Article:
With the rise of populist politicians like Donald Trump and Nigel Farage, are we entering an age of political dystopia? In this free talk to complement the Time Machines exhibition, Caroline Edwards (Birkbeck) will travel back to the 1930s writings of the philosopher Ernst Bloch, to reflect on how we might sustain a more positive, utopian imagination of the future.
The German philosopher Ernst Bloch is the most significant utopian thinker to date. His immense oeuvre, of which the three-volume The Principle of Hope (1938-47) is illustrative, sketches out the persistence of the utopian impulse even in the darkest times. Writing in the early 1930s as Hitler’s National Socialism was taking hold of the German national consciousness, Bloch insisted on the importance of utopian thinking and developed a model of multi-stranded temporality that opened up utopian insights into the present – insights that act like time machines, landing in the unfathomable present from both the past and future.
Our own dark times of post-truth politics as embodied by figures like Donald Trump and Nigel Farage are replete with frightening echoes of populist movements in the 1930s; and Bloch’s thinking remains crucial to helping us confront the increasingly dystopian 2010s with a utopian counterweight. This talk will look at Bloch’s writings to offer some thoughts on defending the utopian imagination in today’s political climate. From the microcosmic phenomenology of individual experience to the macrocosmic scale of historical movements, the experience of lived time remains central to the question of utopian possibility – as Bloch’s writings show us.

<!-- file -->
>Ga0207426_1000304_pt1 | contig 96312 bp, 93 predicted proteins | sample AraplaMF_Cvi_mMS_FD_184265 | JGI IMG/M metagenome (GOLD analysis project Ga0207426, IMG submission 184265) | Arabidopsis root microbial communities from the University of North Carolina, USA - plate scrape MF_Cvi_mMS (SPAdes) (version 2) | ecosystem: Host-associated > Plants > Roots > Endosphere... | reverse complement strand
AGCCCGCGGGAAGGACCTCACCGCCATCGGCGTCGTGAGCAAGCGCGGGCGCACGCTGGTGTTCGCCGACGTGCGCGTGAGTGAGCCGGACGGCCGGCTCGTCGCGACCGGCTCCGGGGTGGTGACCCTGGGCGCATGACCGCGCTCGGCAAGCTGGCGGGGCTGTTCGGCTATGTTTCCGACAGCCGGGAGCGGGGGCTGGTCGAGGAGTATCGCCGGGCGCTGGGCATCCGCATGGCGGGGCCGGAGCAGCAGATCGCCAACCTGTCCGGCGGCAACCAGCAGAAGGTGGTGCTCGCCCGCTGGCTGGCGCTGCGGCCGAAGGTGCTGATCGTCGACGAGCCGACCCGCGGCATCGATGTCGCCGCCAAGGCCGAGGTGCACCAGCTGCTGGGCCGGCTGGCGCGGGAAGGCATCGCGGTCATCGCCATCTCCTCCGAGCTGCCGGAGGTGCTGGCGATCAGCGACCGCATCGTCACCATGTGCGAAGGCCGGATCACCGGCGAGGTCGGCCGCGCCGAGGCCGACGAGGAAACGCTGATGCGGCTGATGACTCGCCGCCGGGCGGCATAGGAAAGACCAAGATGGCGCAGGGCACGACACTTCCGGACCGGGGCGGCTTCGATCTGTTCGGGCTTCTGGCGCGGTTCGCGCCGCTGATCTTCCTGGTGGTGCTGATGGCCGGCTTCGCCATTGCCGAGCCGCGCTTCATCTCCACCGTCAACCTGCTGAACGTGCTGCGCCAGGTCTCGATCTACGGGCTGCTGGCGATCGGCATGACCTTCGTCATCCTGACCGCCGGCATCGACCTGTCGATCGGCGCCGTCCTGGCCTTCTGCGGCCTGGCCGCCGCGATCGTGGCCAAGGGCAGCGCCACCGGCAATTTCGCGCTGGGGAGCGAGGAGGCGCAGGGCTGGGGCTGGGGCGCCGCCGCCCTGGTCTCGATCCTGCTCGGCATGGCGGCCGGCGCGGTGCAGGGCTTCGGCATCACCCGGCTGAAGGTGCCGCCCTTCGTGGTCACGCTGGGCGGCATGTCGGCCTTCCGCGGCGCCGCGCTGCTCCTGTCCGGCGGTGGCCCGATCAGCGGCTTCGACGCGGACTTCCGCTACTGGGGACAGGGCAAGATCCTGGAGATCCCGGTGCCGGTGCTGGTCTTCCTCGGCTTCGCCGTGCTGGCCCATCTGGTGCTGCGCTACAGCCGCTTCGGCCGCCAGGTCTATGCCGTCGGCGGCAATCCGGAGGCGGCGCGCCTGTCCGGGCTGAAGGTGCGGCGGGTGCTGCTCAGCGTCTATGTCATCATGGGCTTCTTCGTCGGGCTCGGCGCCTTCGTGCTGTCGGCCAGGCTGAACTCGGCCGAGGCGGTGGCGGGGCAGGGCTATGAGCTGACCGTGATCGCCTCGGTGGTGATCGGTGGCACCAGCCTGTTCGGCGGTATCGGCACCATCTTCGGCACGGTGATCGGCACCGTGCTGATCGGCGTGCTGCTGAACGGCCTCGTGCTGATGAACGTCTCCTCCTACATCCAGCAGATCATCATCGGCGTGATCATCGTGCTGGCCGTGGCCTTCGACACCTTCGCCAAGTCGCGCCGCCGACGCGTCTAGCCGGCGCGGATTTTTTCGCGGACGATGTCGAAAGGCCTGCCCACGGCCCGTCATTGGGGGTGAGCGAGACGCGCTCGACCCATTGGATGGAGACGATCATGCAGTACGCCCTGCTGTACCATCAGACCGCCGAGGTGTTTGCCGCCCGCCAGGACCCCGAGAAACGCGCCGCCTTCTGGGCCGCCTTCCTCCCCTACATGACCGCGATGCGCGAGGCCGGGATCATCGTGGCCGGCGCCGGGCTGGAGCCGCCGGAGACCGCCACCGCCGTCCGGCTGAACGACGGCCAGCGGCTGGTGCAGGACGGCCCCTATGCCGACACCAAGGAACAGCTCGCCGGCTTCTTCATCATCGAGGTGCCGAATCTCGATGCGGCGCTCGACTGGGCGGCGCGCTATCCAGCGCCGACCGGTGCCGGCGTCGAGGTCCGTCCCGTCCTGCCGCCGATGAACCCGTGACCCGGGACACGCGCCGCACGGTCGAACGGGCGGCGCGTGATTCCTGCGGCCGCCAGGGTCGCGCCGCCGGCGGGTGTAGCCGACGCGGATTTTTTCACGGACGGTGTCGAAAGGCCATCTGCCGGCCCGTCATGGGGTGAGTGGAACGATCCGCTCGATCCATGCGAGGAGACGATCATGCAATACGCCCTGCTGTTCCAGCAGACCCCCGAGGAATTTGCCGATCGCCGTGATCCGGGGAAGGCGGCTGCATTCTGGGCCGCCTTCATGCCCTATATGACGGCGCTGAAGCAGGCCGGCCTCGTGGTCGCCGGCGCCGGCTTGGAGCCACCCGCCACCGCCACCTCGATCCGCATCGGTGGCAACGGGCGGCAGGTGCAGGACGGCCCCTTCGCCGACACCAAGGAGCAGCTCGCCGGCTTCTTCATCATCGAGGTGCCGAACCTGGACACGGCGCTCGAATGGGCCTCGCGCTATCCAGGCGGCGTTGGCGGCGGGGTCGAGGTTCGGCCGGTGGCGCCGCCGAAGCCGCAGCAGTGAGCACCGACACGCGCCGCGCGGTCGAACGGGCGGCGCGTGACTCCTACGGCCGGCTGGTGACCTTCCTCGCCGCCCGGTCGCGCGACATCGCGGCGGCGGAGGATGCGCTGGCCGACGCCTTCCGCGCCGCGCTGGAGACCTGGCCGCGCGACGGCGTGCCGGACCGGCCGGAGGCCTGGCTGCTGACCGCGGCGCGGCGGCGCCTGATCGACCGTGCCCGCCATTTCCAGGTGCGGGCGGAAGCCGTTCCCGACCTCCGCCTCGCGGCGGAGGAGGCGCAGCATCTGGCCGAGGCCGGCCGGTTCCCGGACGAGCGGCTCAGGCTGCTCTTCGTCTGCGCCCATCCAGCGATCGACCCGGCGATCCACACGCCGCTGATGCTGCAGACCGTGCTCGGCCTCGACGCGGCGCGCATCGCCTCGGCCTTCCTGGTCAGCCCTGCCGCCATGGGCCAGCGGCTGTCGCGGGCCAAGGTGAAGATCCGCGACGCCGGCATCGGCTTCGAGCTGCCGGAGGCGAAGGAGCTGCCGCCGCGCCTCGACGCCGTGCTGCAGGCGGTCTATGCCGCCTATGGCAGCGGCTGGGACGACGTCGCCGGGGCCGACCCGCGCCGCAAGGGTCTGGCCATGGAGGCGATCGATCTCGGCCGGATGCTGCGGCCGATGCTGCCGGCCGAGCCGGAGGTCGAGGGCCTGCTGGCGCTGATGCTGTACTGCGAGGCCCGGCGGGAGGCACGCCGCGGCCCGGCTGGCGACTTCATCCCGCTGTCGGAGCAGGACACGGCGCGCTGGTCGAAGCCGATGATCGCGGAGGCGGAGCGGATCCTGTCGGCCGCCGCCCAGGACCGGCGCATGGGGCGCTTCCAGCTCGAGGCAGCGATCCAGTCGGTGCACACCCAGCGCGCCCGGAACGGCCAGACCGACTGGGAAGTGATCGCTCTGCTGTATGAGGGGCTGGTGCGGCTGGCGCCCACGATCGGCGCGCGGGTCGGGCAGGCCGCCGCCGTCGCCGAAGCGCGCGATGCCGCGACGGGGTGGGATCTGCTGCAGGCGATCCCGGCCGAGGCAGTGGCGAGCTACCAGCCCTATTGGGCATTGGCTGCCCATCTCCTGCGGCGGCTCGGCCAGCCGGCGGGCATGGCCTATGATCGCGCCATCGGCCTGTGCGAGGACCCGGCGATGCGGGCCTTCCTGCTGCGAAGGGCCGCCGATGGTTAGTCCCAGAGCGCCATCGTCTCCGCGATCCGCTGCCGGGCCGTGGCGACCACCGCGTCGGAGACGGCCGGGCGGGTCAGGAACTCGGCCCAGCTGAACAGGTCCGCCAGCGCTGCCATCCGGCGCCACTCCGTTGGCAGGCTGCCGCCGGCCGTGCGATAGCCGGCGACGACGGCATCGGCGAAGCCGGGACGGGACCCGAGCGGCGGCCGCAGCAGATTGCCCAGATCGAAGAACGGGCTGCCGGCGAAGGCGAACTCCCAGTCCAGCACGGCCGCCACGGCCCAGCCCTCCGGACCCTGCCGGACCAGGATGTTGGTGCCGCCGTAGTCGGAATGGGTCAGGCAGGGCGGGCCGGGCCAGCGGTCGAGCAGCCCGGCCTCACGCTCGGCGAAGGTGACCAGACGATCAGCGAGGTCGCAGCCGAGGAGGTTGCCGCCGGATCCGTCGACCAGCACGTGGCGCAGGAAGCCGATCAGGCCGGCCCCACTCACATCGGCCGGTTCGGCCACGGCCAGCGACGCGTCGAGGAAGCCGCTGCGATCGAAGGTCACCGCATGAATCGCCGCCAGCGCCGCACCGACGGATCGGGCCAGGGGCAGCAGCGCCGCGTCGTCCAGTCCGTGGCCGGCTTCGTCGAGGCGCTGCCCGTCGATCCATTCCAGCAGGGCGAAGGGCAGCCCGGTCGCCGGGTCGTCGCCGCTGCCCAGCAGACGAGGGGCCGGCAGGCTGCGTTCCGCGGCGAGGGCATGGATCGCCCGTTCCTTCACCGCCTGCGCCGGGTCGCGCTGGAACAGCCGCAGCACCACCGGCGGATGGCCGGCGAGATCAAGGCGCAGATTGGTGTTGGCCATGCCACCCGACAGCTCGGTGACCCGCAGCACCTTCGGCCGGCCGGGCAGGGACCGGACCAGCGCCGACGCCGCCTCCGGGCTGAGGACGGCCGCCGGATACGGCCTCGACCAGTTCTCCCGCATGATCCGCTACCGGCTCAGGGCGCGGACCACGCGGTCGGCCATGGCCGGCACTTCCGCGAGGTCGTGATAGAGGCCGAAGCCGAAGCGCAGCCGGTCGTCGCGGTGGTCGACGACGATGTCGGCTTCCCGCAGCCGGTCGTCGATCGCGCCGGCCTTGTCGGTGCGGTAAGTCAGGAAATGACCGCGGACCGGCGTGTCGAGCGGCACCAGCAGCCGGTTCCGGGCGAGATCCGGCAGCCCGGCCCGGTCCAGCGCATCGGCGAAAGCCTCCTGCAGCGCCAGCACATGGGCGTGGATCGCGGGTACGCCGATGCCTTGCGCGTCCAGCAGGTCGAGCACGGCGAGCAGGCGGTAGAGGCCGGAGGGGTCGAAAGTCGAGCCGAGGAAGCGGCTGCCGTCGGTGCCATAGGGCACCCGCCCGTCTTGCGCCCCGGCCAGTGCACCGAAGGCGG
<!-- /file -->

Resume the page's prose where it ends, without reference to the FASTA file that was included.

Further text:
Booking is not required for this free talk, but seating will be allocated on a first come, first served basis. The talk takes place on 7th June at 13.00 in the Learning Centre, Palace Green Library.